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By K. L. Romo

No author mixes life in Greece with suspense like Jeffrey Siger. From the Parthenon in Athens to the party life of the mega-wealthy on the island of Mykonos, Siger immerses readers in all things Greek.

In his newest police procedural, THE MYKONOS MOB, Chief Inspector Andreas Kaldis and his number two, Yianni Kouros of the Special Crimes Unit become entangled in ruthless mob warfare as they investigate the murder of a retired police colonel who specialized in security shakedowns on the wrong side of the law.

Andreas and Yianni leave Athens for the party island of Mykonos to investigate the slaying of Colonel Aktipis. As they piece together facts, they realize that the island’s dark criminal elements are at the heart of the assassination. But which of the powerful crime bosses? After escaping a hit man’s attempt to murder them, their investigation intensifies as they shake up the island’s most powerful players.

When Yianni falls for an American ex-pat named Toni, a piano-bar performer whose day job is tracking down stolen property for wealthy tourists, the investigation becomes even more complicated. Toni and Andreas’s wife Lila vow to help a young girl escape a life of prostitution at the hands of the son of Angelos Karavakis, the island’s premier crime boss. Not only must Andreas and Yianni protect themselves, but the safety of Toni and Lila come to the forefront.

Can Andreas and Yianni infiltrate “the world of the night” to find the muscle behind the growing number of murders? And what will happen if the power of the Mykonos mob families plummets into chaos?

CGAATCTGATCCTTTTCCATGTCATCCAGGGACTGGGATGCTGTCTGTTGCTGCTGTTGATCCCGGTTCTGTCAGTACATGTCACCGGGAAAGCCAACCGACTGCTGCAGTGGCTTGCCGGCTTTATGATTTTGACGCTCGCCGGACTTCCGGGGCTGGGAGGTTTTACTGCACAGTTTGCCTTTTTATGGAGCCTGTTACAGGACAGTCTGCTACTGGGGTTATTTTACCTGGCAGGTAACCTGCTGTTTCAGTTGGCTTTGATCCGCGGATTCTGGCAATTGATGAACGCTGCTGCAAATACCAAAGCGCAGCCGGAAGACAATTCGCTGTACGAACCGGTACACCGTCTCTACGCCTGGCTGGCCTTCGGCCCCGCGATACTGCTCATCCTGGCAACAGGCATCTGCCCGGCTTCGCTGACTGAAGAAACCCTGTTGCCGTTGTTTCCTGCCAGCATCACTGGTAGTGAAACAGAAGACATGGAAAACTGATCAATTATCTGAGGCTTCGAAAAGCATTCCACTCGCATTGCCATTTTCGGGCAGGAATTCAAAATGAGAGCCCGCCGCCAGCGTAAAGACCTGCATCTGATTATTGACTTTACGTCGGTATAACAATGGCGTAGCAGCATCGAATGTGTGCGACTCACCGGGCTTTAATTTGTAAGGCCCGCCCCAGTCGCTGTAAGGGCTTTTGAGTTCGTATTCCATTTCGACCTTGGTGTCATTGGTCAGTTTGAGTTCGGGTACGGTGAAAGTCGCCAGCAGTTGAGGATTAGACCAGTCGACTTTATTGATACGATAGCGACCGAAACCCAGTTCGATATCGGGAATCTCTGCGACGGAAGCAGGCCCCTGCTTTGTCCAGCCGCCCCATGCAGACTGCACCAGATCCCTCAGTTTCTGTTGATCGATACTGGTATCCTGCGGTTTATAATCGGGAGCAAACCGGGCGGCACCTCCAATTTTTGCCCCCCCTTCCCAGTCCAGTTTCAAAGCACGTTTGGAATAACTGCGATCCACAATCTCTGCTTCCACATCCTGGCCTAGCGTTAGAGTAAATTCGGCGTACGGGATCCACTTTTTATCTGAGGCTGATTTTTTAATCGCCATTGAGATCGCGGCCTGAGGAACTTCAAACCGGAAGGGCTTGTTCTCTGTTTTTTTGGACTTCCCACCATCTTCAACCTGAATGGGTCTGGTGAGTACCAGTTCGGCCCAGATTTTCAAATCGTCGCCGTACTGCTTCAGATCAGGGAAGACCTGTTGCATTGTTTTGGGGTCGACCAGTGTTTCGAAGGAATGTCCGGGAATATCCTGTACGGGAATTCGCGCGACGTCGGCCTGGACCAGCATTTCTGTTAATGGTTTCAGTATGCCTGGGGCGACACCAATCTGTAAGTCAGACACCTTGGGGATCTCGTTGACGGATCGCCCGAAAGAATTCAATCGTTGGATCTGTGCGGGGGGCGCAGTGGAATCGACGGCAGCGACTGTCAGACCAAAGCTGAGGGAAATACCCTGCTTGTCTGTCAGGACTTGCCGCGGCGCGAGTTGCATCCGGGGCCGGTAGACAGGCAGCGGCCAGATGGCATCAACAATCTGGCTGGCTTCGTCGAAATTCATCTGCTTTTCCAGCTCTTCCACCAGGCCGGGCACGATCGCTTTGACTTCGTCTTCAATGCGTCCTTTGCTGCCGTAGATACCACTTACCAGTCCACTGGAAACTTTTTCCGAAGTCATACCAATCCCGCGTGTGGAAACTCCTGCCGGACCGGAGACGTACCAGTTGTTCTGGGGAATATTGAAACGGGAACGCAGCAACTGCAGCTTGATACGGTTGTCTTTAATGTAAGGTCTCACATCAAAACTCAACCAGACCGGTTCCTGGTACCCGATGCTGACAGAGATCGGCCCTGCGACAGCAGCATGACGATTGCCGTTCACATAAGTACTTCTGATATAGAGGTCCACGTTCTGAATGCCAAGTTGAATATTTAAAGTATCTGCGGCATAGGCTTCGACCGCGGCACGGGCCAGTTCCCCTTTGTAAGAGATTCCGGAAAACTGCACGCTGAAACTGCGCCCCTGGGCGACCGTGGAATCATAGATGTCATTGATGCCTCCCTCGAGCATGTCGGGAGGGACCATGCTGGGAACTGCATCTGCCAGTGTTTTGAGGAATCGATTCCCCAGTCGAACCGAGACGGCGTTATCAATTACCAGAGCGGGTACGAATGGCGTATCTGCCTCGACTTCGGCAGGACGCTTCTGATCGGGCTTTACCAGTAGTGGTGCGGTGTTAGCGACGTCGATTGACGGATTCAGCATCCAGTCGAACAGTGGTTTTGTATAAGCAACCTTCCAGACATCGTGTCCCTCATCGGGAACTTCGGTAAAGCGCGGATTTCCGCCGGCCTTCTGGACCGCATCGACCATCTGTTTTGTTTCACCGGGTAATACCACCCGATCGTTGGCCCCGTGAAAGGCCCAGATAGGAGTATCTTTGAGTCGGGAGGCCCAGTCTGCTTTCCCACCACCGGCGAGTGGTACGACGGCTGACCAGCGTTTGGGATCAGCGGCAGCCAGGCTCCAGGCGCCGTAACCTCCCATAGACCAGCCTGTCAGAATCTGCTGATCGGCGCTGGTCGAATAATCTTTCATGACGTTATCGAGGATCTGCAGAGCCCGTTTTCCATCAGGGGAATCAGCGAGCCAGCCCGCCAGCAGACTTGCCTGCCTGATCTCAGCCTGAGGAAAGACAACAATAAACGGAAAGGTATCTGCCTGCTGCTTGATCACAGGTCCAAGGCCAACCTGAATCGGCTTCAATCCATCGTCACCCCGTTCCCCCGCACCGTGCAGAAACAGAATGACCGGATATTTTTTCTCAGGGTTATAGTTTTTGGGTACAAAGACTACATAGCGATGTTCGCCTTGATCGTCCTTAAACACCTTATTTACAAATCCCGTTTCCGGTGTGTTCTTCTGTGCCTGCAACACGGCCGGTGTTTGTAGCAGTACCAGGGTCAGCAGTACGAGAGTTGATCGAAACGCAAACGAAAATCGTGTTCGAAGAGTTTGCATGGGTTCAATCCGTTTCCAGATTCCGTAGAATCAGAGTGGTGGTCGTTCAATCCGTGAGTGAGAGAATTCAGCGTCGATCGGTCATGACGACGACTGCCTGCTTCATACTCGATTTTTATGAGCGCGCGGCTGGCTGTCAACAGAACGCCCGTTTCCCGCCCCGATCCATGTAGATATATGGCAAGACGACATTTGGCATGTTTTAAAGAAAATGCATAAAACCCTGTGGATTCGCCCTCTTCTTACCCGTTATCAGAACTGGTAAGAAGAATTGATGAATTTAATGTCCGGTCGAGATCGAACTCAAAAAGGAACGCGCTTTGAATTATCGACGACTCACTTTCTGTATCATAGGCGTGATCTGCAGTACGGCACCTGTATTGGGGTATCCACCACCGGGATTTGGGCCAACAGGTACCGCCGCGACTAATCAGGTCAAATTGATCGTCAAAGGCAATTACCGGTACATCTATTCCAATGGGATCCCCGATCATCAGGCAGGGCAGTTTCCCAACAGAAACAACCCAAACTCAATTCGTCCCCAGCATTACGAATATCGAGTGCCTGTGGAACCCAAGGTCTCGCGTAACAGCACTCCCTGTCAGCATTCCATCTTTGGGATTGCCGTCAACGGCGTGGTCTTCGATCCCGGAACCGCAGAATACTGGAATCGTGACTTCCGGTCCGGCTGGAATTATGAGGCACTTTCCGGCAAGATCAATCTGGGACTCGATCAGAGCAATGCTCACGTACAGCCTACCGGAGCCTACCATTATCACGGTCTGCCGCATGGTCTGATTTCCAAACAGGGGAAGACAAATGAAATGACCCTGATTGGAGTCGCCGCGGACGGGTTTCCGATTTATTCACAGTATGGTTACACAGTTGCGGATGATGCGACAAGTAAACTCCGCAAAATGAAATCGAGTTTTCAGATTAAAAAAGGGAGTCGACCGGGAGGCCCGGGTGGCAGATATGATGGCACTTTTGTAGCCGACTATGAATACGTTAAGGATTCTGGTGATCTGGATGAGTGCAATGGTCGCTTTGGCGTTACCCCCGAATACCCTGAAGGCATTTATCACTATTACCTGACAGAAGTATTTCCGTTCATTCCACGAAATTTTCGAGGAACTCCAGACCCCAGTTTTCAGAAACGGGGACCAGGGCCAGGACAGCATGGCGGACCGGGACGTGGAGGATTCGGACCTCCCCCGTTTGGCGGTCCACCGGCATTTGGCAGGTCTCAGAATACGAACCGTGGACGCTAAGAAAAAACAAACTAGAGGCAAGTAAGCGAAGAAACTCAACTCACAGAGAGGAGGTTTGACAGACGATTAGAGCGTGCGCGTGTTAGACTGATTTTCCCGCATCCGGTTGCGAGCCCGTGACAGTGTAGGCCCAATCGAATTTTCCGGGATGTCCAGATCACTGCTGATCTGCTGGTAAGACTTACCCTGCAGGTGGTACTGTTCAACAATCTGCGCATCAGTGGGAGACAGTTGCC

Not only does Siger take readers on a thrill ride through the narrow winding streets of Mykonos, his novels also have another purpose—to address serious social issues by weaving Greece’s societal complexities into his stories. Siger “creates a collage of what Greece is all about.”

“Ten books ago, when I started writing about Andreas Kaldis, I didn’t intend to become a chronicler of Greece’s trials and tribulations,” he says. “I wanted to write a standalone about the people, culture, and politics of an island I knew intimately. I settled upon the thriller format because it was the best vehicle to explore how a tourist island society might respond to a threat against its newfound economic glory. When that book, Murder in Mykonos, became Greece’s #1 bestselling English-language novel and hit The New York Times’ ‘radar list’ of bestselling hardcovers, I figured I’d better stick with my characters and the way serious issues—political and otherwise—could be expressed around them.”

Siger also addresses Greece’s financial crisis in his books.

“I don’t see how anyone can write about contemporary Greece without addressing that elephant in the room,” he says. “It is a subject front and center in the minds of Greeks who fear for their futures, trapped amid a national economy unlikely to right itself for decades.

“Greece’s continuing financial crisis plays in the background of all my recent books, but in Mykonos After Midnight (Kaldis #5), I tackled the crisis head on. It’s a story filled with some of my favorite villains of all time and loads of international intrigue, but at its core are the battles still plaguing Greece’s recovery: self-determination versus foreign control, unbiased justice versus political expediency, respect for the land versus unthinking exploitation, and loyalty to one another versus profit-driven self-interest.”

Siger’s ninth Inspector Kaldis book, An Aegean April, takes place on the Greek island of Lesvos, and addresses devastating Mediterranean refugee issues.